ROME — A nattily dressed gentleman, unlit cigar poised between his lips, studies the pastas in a soccer-field-length supermarket aisle. Signore Pino Magno is an Italian diplomat who loves to cook. He is choosing pasta to go with one of his sauces. After much consideration, Magno decides on a bag of casarecce, a delicately once-twisted, short shape with a channel running down its center. This crevice will allow the sauce to seep deep into the cooked casarecce. His wife, standing patiently nearby, explains that he does this all the time. There are, after all, hundreds of shapes from which to choose.
We may not have the choices available in Italy, but gone are the days when only spaghetti, macaroni, and lasagna were available, and when brands in our markets only offered American-made noodles. Now we have popular Italian pastas made by Pastene, De Cecco, Barilla, and Delverde, along with artisanal and regional pastas. Gone, too, is the notion that sauces are made from tomatoes, cream, or pesto. Now there are dozens of mixtures to toss with your noodles.
Giancarlo Sessa, owner for 25 years of Sessa’s Italian Grocery in Somerville’s Davis Square, recently started counting pasta shapes in his store. He got up to 58 — for one brand, Del Verde — and quit halfway through his inventory. Stacked and unopened boxes of specialty cuts (these are unusual pastas such as the short, giant tubes called tuffoloni, also called paccheri, or the casarecce that Magno was interested in) lay waiting to claim space on his shelves. Rattling off the names of his pastas in order of size and shape, he stopped to ask: “Sounds like an Italian opera, doesn’t it?” Good pasta is made with durum wheat, semolina, and water (often spring water). Pastas are graded in small increments of thickness; they are smooth or ridged, tubular or flat. They come boxed in nests or packaged in elongated parcels. Specialty cuts are contorted in twists, shaped like little ears, made with squid ink or spinach. Different manufacturers call the same pasta shapes by different names. Neighboring Italian villages might not even agree on the same name.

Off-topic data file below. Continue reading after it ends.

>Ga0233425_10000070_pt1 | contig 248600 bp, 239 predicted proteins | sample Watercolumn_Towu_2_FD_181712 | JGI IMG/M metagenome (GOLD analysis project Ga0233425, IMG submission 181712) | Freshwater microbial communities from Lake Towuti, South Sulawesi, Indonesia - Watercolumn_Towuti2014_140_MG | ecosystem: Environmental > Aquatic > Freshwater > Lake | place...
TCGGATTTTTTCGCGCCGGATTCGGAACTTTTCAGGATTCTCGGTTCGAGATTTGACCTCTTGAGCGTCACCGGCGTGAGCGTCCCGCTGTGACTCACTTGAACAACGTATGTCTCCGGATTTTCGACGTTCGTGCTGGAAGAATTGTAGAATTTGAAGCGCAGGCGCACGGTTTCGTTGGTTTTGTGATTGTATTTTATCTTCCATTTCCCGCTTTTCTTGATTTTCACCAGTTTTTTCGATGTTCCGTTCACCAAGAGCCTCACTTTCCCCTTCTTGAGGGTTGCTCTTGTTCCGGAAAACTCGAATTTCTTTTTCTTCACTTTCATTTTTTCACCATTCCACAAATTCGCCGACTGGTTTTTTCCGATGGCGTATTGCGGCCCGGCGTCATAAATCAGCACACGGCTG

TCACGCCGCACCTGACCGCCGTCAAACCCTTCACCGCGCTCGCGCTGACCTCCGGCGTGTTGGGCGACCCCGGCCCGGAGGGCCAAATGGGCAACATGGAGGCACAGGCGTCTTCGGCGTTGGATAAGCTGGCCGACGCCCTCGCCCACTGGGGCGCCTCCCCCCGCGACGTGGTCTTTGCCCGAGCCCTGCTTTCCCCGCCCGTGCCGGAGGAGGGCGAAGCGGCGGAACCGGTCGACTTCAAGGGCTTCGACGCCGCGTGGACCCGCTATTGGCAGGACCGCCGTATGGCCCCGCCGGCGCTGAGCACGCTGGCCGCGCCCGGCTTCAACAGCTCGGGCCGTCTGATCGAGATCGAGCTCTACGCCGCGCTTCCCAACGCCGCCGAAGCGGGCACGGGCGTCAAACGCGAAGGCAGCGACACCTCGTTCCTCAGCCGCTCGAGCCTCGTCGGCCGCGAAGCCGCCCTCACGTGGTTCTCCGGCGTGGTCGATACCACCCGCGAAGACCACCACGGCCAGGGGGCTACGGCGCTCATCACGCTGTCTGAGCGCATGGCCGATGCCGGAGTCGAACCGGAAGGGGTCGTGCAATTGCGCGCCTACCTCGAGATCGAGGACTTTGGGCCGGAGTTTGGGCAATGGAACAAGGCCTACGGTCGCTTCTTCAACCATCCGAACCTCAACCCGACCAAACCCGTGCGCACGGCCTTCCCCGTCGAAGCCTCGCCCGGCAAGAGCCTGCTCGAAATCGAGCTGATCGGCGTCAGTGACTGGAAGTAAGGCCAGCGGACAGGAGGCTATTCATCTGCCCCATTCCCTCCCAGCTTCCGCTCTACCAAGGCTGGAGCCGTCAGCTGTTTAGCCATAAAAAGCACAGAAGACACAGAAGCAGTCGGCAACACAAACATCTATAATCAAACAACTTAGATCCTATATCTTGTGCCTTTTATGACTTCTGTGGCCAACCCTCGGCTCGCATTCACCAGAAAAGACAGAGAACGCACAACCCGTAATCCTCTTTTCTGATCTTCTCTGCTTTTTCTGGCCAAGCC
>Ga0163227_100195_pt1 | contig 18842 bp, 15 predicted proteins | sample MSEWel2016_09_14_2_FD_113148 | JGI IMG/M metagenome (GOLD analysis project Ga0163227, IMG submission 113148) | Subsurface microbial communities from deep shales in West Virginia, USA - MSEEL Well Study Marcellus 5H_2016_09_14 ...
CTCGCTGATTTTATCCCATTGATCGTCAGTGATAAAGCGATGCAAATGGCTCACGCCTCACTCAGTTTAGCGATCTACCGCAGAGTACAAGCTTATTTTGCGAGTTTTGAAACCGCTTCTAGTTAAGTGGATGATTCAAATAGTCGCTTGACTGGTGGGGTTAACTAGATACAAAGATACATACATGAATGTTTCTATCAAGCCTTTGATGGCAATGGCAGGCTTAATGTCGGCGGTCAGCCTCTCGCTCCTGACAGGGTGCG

But that’s just half the confusion. What about the sauce? Like shapes, the types of sauces familiar to Americans have expanded in recent years. Pairing pasta and sauces takes into consideration the heft of the sauce and size and texture of the pasta, along with regional preferences.
Tubular pastas such as ziti, rigatoni, and penne, which hold sauces in their cavities, are often paired with long-cooked red sauces, as well as savory mixtures simmered with chunks of meat and vegetables. The ribbed (rigati) tubes are more roughly cut, and the sauce seeps into the ridges. They are sturdy enough to hold up in a baked dish. The smooth (lisci) ones work well with oil and cream-based sauces that cling to the surface.
Long, flat linguine, fettuccine, and tagliatelle have enough surface area to hold thick tomato sauces, as well as pesto, cream, and oil-based seafood mixtures. Because long, round shapes — from spaghetti to angel hair — vary in thickness, toss thinner pastas with light sauces, perhaps made from fresh tomatoes; thicker ones stand up well with red or creamy carbonara sauces.
Known as soup pasta, tubettini, mini shells, ditalini, pastina, and rice shapes cook quickly. Any starch emitted during simmering thickens the pot. Some, such as pastina and stellina, are suited to simple broths, while thicker shapes such as ditalini and little shells go well in minestrone and pasta e fagioli (pasta and beans).
Stuffed pastas, like the folded tortellini and tortelloni from the Emilia Romagna region, which are filled with cheese and meat or vegetables, can also be served in broth with a sprinkling of cheese. Their more robust southern cousin, ravioli, is often bathed in tomato sauce.
The only thing more important than matching shape to sauce is cooking the pasta correctly. Use the cooking times on packages as a guide. Many Italians cook it for one to two minutes less than the instructions, then they finish cooking the pasta in the sauce. That way, you get “al dente” pasta — or strands that are tender “to the tooth.” The pasta absorbs the liquid as well as its flavors. Another tip is to save about half a cup of the pasta cooking liquid before draining. Add it to the pasta after draining it. If you stir over low heat, the sauce will give the pasta a shiny coating. Finally, never rinse pasta; you wash away flavor.
In Italy, and for many Italian-Americans here as well, pasta is always on the menu for midday Sunday dinner.
Maria and Tony D’Itria of Revere, who come from a town south of Naples, make pasta together every week. “I make fusilli just like my grandmother,” says Maria D’Itria, an elementary school teacher in Boston. “They are as big as your thumb and look like Shirley Temples curls.” One week recently the D’Itrias made rabbit and tomato sauce, which gets trapped between the curls of the pasta. “Americans put too much sauce on their pasta,” says Maria D’Itria. “The sauce should be just as though it is painted on.”
In Rome, Pino Magno’s casarecce might be on its way home, where it will be cooked slowly with a sauce made from zucchini and broth. Magno will probably return to the same store soon, pick another shape, and match it to another pot of sauce, while his wife waits patiently again.